Graduates discuss collegiate faith

Graduates and their families gathered in a humble setting off Virginia Avenue May 14 in a celebration of faith.

The University Interfaith Baccalaureate Service, held at Western Presbyterian Church, aimed to celebrate the power of faith in academia. Five student speakers spoke about their religions and were joined by keynote speaker and Pulitzer Prize-winning columnist Colbert King.

University President Steven Knapp reflected on a variety of faiths, drawing from the Quran, Hindu texts, the Old and New Testaments and Confucian texts to elaborate on the necessity of compassion.

Knapp introduced keynote speaker and Washington Post columnist King, who spoke about growing up in Foggy Bottom and attending church services at the K Gym. King asked students to remember their school and to think beyond possessions.

“The human soul should not be based on human possessions,” King said. “The true question is not how much, but of what sort.”

King touched upon a variety of topics, but he settled on the need to reflect and move forward.

“What matters to you, to me, today is not where we were before, but where do we go from here,” he said.

Graduating seniors Andrew Buonopane, Jehan Morsi, Bobak Tavangar, Noble Freeman and Melinda Michaels reflected on their time at GW, and each student stressed the importance of community in their continued devotion to their faiths.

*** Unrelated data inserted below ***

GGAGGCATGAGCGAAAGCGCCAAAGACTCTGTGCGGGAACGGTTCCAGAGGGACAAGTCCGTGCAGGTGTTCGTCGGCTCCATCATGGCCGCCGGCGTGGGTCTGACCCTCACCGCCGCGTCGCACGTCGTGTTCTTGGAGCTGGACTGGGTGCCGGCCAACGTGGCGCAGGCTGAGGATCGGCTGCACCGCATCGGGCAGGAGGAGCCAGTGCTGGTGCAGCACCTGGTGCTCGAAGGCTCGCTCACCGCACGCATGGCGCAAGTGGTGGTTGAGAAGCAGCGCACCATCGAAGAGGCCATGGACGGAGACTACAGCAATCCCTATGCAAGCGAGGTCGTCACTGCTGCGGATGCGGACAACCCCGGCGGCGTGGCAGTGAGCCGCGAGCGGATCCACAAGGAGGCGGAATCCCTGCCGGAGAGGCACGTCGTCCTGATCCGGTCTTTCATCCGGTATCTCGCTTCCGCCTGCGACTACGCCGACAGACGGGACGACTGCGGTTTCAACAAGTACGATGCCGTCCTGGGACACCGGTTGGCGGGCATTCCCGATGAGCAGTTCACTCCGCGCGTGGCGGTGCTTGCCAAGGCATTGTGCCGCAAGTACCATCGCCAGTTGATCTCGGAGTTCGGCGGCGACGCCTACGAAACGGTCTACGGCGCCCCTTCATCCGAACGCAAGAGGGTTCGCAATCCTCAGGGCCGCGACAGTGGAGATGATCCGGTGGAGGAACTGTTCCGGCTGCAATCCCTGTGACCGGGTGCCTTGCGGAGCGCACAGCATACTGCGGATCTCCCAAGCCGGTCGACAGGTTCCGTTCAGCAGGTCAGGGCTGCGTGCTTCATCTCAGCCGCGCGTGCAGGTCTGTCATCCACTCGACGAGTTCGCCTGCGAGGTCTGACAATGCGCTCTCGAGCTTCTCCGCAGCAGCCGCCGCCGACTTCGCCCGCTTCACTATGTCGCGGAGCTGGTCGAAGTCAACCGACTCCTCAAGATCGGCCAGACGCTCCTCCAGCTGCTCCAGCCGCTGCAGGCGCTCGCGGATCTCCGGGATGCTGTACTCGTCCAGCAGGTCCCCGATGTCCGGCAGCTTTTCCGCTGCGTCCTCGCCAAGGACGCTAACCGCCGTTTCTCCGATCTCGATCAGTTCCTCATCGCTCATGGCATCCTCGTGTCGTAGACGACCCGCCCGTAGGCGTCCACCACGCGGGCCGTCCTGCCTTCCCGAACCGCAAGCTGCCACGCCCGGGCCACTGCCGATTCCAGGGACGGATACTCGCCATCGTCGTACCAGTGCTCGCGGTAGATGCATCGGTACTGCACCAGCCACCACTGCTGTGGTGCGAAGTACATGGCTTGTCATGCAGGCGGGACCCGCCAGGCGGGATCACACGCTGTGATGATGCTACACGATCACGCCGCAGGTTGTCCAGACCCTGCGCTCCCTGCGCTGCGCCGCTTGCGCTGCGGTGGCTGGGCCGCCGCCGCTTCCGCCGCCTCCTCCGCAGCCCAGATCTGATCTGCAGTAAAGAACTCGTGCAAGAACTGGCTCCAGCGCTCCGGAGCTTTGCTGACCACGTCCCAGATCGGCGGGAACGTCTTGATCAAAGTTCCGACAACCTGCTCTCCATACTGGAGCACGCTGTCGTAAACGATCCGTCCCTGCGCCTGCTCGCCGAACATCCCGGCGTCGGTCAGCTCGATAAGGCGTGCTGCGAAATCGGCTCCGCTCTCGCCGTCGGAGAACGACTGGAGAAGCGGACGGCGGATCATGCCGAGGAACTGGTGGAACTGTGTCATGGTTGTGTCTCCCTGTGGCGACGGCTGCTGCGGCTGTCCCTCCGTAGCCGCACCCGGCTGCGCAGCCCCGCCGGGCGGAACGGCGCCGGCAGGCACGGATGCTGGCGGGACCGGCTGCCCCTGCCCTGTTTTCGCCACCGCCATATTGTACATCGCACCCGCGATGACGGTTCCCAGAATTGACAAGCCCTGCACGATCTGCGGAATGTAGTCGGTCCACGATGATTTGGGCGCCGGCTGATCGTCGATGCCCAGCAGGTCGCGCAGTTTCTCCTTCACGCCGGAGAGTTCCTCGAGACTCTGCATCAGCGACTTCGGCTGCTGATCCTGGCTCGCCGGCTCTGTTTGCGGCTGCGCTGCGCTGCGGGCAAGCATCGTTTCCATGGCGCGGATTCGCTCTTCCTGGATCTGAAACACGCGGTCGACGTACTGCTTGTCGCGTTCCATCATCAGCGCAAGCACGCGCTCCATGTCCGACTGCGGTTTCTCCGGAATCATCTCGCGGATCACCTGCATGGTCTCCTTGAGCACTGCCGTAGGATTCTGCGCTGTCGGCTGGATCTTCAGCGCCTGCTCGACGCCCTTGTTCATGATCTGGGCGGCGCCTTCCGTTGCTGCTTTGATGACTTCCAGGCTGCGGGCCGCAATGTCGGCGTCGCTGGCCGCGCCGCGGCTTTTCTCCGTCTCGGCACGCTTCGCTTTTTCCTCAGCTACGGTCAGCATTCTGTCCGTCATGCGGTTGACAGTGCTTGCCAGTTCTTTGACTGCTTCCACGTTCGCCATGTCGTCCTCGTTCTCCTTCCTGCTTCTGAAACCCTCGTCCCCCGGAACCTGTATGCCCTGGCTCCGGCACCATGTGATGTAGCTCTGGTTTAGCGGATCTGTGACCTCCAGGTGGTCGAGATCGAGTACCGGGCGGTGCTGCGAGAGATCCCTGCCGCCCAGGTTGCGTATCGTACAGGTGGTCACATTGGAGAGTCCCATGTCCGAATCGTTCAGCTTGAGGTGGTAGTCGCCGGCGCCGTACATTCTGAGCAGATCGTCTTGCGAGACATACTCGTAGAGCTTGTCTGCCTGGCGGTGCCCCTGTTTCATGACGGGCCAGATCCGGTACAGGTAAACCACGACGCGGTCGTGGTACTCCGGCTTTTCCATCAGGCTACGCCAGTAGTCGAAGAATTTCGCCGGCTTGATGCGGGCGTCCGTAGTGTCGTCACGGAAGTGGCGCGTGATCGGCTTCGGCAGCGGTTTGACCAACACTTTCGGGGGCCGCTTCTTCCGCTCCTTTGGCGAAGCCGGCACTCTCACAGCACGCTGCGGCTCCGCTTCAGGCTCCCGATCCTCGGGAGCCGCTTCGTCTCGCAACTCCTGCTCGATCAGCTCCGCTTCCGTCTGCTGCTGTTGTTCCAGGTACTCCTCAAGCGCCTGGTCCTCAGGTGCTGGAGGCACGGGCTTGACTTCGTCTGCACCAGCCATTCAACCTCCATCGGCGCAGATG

“We need to rediscover how to talk about the things that matter most with the people who matter most,” Buonopane, a Catholic, said of faith.

Associate Dean of the GW Law School Alfreda Robinson kept the service light with a congratulations to all of Knapp’s “children.” Jumping off of the joke, Tavangar turned away from his parents to thank the president for his college years.

“Apparently we are all children of Steven Knapp, so the thanks goes to you, sir,” Tavangar, representative of the Baha’i tradition, said.

Joking aside, Freeman, whose godfather’s death kept his father from attending the ceremony, discussed the need to connect through tradition and their shared community.

“Regardless of the journey we are about to embark on…we all cling to a certain amount of intimacy…[that] is beyond joy or grief,” Freeman said.

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